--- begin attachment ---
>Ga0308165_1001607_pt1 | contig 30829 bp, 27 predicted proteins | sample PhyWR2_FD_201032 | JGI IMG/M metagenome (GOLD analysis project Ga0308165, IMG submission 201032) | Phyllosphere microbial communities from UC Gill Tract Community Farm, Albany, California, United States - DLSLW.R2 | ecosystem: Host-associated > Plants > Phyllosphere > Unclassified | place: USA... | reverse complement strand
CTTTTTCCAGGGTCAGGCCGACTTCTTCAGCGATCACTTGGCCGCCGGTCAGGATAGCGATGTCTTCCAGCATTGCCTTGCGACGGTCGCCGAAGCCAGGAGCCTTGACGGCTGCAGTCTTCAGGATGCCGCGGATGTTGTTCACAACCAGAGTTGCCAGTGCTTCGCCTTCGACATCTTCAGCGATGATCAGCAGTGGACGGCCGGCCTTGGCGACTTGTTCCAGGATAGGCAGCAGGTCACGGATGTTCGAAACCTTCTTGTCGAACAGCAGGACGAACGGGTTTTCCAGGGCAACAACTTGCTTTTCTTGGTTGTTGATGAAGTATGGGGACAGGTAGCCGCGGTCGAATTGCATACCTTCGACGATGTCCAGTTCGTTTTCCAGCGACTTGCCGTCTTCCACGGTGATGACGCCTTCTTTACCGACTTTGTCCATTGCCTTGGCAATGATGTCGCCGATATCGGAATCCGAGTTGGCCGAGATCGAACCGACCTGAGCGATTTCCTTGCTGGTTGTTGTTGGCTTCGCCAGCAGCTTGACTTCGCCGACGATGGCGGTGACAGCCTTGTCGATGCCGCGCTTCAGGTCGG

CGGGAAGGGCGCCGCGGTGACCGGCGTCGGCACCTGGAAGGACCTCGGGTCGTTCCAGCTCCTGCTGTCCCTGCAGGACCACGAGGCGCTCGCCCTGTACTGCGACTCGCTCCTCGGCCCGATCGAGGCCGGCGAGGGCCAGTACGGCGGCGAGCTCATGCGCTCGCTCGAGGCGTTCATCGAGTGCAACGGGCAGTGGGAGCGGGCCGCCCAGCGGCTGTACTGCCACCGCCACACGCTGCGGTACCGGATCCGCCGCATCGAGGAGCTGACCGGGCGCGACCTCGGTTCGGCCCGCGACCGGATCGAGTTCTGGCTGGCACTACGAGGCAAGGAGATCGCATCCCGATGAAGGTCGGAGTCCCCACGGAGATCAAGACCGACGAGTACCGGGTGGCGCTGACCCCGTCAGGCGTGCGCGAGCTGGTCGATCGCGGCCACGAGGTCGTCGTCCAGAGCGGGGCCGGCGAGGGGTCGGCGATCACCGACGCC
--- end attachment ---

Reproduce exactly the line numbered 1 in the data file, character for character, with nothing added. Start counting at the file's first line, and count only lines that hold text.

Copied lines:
>Ga0308165_1001607_pt1 | contig 30829 bp, 27 predicted proteins | sample PhyWR2_FD_201032 | JGI IMG/M metagenome (GOLD analysis project Ga0308165, IMG submission 201032) | Phyllosphere microbial communities from UC Gill Tract Community Farm, Albany, California, United States - DLSLW.R2 | ecosystem: Host-associated > Plants > Phyllosphere > Unclassified | place: USA... | reverse complement strand